FIG. 4 illustrates the operation of a device according to the present invention in VVI mode. In the embodiment illustrated, the device does not require that any particular percentage of the preceding ventricular events are paced events as a prerequisite to back-up ventricular pacing. However, it should also be understood that the VVI back-up pacing mode may instead be preconditioned on the occurrence of a predetermined number, percentage or pattern of preceding paced ventricular events, just as in the case of the VOO back-up pacing mode described above. In commercial devices it is anticipated that this option will be programmable by the physician.
The shorter upwardly extending lines corresponding to line 500 are indicative of sensed atrial events, while the longer upwardly extending lines as at 502 are indicative of delivered atrial pacing pulses. Similarly, the shorter, downwardly extending lines as at 506 are indicative of sensed ventricular events, while the longer downwardly extending lines as at 504 are indicative of ventricular pacing pulses. In the timing diagram illustrated a sensed ventricular event occurs at 506. However, as the device is operating in VVI mode during backup ventricular pacing, the occurrence of one or more sensed ventricular events prior to high rate atrial pacing does not inhibit delivery of ventricular backup pacing during the high rate atrial pacing.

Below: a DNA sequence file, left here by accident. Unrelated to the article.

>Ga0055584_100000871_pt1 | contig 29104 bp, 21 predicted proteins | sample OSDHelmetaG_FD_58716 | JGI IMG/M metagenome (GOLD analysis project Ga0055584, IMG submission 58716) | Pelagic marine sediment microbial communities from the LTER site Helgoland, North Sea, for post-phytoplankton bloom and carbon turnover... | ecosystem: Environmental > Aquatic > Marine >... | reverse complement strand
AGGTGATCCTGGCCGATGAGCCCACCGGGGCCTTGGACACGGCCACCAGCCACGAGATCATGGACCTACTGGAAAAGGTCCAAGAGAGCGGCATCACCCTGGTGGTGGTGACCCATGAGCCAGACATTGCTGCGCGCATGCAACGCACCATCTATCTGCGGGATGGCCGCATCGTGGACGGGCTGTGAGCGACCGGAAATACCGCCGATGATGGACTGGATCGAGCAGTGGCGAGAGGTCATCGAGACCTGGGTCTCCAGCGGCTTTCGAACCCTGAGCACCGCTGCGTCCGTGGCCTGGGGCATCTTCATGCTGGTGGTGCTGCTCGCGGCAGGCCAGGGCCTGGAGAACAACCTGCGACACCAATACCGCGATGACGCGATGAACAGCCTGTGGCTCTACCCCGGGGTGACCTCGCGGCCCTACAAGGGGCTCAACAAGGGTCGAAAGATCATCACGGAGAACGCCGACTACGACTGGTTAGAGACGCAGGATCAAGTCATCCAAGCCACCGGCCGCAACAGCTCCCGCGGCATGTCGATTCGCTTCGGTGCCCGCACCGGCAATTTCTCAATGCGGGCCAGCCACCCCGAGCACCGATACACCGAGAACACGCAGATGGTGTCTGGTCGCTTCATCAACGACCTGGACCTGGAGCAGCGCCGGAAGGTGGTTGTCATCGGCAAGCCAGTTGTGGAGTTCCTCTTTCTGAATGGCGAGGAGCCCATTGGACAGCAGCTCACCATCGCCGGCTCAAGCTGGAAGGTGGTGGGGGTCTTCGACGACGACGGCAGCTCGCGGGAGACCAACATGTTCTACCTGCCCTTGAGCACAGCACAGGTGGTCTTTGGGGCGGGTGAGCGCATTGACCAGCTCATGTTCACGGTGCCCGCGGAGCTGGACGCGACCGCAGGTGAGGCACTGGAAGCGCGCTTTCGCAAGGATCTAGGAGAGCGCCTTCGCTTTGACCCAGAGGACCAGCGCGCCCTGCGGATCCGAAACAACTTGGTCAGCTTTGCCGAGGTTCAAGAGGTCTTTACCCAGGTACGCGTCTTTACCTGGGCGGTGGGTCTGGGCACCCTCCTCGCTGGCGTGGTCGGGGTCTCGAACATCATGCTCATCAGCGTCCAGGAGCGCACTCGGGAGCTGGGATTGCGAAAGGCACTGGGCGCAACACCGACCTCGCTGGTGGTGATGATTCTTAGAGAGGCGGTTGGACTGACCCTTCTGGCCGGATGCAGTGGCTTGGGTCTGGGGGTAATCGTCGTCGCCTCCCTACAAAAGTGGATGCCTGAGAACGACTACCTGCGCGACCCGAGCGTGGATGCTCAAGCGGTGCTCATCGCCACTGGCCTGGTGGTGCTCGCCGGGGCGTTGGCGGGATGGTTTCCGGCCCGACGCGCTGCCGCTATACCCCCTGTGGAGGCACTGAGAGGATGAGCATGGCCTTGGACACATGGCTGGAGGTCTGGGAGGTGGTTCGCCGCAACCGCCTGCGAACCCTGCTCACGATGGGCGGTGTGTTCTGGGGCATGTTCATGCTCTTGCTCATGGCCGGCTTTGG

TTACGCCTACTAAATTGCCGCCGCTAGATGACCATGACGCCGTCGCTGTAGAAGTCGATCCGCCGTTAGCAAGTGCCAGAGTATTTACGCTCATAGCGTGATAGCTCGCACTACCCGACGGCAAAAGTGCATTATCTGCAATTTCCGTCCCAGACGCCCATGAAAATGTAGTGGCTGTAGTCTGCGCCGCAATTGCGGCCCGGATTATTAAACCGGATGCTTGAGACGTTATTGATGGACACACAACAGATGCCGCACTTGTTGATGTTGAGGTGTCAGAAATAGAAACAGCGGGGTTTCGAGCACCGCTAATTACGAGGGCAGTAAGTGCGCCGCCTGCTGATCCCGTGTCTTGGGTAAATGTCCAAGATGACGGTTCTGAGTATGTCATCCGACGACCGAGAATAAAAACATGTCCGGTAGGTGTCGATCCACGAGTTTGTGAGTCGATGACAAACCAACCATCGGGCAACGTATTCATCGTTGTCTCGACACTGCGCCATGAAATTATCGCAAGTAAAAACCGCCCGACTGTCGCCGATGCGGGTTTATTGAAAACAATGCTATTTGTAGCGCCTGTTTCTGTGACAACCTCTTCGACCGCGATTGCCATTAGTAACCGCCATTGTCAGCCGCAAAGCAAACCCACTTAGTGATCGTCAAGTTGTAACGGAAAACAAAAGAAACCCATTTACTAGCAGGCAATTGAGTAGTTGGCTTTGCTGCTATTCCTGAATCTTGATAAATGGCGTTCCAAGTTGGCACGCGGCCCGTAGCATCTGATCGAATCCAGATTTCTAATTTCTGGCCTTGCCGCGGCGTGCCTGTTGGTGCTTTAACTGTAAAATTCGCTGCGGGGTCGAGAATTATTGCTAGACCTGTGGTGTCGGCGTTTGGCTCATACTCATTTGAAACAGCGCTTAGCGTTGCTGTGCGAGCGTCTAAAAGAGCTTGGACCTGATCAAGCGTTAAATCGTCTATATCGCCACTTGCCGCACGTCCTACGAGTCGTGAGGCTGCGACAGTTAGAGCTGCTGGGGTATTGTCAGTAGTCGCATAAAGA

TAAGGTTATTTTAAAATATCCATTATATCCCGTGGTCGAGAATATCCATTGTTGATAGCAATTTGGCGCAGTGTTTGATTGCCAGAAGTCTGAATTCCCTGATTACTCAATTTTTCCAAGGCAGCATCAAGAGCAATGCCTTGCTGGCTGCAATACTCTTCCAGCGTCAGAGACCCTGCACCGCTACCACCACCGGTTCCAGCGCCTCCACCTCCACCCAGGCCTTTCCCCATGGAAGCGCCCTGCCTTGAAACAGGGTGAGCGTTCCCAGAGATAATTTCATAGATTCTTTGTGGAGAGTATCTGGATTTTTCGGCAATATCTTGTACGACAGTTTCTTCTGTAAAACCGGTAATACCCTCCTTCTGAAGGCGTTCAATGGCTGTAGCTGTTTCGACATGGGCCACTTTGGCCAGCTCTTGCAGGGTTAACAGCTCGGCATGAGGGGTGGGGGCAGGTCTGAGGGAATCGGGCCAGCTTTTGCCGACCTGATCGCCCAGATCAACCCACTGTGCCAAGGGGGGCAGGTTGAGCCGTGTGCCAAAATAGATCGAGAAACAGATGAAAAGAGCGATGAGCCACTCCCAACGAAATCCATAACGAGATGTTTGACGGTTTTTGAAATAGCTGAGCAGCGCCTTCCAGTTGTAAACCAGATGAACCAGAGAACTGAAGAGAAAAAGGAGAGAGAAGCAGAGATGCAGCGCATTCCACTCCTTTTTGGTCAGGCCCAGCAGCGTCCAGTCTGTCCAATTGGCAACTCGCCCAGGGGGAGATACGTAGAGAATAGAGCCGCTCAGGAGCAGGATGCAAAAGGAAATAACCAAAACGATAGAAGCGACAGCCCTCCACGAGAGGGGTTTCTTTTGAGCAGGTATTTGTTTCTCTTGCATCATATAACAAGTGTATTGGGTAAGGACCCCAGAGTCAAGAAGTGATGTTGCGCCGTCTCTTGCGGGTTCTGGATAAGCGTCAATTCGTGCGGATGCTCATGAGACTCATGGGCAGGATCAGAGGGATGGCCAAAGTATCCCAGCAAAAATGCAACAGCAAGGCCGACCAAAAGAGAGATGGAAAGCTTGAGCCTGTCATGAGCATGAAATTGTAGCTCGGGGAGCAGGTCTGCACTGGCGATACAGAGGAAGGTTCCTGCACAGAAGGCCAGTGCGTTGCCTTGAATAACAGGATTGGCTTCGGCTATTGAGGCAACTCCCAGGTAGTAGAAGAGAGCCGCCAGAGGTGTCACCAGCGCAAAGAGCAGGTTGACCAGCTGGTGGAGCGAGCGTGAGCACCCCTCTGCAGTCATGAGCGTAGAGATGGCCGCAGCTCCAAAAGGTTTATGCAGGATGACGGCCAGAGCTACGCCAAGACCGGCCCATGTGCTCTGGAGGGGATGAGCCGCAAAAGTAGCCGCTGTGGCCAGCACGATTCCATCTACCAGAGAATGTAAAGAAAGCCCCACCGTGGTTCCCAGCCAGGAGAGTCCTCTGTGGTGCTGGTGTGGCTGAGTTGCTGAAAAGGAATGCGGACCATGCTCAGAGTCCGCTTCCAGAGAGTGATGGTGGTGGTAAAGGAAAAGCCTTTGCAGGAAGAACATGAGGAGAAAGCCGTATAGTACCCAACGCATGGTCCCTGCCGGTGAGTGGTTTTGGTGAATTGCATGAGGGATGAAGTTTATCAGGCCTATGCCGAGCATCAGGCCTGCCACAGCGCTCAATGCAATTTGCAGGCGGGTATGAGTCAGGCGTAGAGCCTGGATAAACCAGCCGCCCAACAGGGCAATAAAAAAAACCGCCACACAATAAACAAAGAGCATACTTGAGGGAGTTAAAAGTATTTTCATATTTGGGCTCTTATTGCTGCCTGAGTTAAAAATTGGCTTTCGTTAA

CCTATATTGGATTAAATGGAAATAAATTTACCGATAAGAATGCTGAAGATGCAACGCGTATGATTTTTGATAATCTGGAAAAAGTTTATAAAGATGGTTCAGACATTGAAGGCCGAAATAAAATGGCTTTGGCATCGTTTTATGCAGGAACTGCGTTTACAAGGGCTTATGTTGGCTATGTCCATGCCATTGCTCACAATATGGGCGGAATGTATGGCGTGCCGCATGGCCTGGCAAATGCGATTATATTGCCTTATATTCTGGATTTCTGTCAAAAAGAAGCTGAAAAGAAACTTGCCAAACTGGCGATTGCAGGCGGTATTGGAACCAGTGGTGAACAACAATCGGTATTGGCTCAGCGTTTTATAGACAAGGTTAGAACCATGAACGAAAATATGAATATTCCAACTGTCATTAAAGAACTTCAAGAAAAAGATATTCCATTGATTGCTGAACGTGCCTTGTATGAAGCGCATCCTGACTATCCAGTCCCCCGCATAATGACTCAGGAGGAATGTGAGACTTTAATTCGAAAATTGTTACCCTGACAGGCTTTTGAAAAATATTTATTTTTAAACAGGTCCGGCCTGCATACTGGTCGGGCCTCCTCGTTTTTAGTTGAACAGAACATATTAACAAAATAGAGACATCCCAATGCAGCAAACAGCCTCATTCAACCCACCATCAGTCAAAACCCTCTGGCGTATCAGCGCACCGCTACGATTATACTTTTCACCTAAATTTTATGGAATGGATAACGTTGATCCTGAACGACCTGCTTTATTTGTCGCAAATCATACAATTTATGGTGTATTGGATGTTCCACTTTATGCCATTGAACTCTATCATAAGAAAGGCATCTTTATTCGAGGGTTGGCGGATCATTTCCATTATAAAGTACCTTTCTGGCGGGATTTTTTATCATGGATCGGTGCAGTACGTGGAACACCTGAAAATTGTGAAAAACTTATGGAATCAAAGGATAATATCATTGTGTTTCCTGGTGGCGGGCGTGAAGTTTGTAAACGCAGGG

Following delivery of a ventricular pacing pulse at 504, the device employs a desired ventricular escape interval programmed by the physician, illustrated at 514. The running total 516 of A-A intervals is incremented with each delivered atrial pacing pulse as in the VOO mode discussed above. At 510, a sensed ventricular event occurs prior to the total 516 equaling or exceeding the desired number escape interval 514, resetting the running total to zero at 518. Incrementing of the running total is resumed at 520, and on equaling or exceeding the desired escape interval 514 of delivered atrial pacing pulses is reset at 522 following delivery of atrial pacing pulse 508. Ten to 30 milliseconds thereafter, a ventricular pacing pulse is triggered at 512.